It’s odd how it is difficult for many to reconcile that there is no difference between $500k in a pre tax IRA vs, $375k in a Roth. Both end you with the exact same net income, but having the larger taxable amount seems better, when here is an example of where it definitely is not. We just have a resistance to paying the taxes in advance, even with the current reduced rates through 2025. Also, the interest on a small $225k mortgage is not enough to break the standard deduction threshold, so not a consideration, but the increased SALT of the larger home might be worth more in income reduction.
Re-arranging income to save $600 on Medicare may not be worth it, but my re-arranging of income after not taking a mortgage has saved me an estimated 50K in health care costs since ACA inception in 2014.
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Old 09-05-2019, 03:18 PM
 
Location: Myrtle Creek, Oregon
12,578 posts, read 12,758,045 times
Reputation: 20114
There are so many variables to this question that an answer is impossible to establish.

1. What are your capital gains prospects? For a primary residence, up to a quarter million in capital gains are sheltered for a couple, $175,000 for an individual. If your spouse dies, the basis for half of the value of your entire estate resets to current market value, tax free. My state taxes capital gains as income, so my partner the gummint scalps 24% off the top of everything but my personal residence. Would I have to pay $2,000 to rent a comparable home? No, I would have to pay $2480.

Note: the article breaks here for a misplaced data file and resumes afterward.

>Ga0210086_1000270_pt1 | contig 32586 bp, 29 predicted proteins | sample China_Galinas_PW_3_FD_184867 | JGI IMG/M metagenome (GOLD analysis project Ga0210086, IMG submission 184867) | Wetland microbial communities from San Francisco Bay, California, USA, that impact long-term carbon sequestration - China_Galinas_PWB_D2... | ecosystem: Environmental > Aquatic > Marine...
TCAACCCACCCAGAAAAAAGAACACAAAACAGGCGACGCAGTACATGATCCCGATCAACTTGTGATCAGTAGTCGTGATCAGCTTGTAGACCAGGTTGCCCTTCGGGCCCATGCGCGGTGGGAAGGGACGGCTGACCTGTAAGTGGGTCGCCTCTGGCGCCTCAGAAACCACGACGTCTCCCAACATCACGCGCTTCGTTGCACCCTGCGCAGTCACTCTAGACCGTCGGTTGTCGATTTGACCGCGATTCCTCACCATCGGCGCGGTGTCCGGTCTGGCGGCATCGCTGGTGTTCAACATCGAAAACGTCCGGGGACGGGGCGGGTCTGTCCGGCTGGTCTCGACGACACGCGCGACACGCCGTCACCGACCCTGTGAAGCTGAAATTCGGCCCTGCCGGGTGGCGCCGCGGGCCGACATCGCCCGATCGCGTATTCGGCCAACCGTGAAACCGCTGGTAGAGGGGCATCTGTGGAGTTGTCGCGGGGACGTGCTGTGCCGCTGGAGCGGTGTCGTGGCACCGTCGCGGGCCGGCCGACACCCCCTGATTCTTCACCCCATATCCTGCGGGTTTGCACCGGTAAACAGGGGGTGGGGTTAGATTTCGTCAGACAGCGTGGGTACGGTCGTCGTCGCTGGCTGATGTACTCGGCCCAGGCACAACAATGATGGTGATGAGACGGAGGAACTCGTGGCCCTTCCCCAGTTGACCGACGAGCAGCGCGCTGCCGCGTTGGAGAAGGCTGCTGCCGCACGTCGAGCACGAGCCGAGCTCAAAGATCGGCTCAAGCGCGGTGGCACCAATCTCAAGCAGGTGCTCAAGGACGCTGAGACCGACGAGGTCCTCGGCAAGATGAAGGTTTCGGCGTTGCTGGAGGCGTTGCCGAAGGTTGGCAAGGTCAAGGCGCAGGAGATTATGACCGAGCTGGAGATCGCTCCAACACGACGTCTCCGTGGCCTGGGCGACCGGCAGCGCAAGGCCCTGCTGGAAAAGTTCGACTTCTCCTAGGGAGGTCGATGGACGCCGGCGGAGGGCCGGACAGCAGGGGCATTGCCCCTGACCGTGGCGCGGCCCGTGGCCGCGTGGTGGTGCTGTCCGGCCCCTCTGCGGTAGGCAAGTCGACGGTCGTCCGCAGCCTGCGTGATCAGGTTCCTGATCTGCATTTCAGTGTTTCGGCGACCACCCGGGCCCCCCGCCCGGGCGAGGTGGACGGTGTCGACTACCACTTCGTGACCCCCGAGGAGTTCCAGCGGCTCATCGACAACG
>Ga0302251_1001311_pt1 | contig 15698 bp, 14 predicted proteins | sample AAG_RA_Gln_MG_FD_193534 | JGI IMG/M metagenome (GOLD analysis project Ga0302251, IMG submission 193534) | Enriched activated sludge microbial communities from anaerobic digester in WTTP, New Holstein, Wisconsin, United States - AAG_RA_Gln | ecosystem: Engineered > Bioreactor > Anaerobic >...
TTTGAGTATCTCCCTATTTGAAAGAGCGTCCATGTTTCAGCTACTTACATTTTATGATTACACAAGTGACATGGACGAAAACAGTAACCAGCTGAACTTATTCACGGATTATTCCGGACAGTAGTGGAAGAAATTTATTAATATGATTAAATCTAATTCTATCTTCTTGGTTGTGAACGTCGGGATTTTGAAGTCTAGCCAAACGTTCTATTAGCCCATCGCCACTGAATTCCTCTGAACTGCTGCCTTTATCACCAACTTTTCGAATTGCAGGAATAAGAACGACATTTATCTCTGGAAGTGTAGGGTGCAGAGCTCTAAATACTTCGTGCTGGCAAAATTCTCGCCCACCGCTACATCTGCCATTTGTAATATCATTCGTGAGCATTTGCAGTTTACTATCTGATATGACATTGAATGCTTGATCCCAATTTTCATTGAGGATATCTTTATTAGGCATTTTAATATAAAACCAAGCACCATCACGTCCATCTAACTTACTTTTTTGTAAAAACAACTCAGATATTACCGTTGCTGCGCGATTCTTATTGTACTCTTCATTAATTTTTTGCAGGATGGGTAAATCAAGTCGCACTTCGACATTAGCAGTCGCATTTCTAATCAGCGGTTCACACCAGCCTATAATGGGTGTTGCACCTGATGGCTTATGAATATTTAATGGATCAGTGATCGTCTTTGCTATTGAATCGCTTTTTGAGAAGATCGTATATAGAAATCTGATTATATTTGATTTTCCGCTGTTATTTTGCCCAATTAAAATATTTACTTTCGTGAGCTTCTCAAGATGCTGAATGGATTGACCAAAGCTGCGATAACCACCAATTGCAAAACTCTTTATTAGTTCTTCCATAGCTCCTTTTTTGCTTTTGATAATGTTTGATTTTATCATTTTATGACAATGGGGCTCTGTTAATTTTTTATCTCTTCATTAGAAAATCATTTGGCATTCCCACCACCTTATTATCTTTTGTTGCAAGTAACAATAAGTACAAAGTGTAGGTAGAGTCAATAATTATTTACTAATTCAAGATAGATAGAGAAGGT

2. Past performance is no indication of future earnings. Since 2009, an organ grinder with a monkey could make millions. In the future, that may not be true. I suspect you will do well to break even, but who knows? With the treasury going out to borrow trillions, rising interest rates look inevitable, so the only way to get the money out of bonds will be to hold them to term. Skimming that much out of the money supply might mean equity asset inflation will come to an end.

On the other side, 4% interest on a mortgage means you will only lose 60% of the value of the mortgage over 20 years. That would be offset by any capital gains on your home, likely a push. You have to do your own risk assessment, taking into account the advancing debility of age.

3. When you bought your house makes a difference. Would you really borrow hundreds of thousands of dollars at retirement to speculate in the stock market? I don't think so. If you retired your mortgage 10 years before you retired, you could easily add a quarter of a million to your retirement contributions, $400k with earnings. No payments does wonders for your cash flow. You may as well invest it. If you reached retirement with no home, you missed the bus.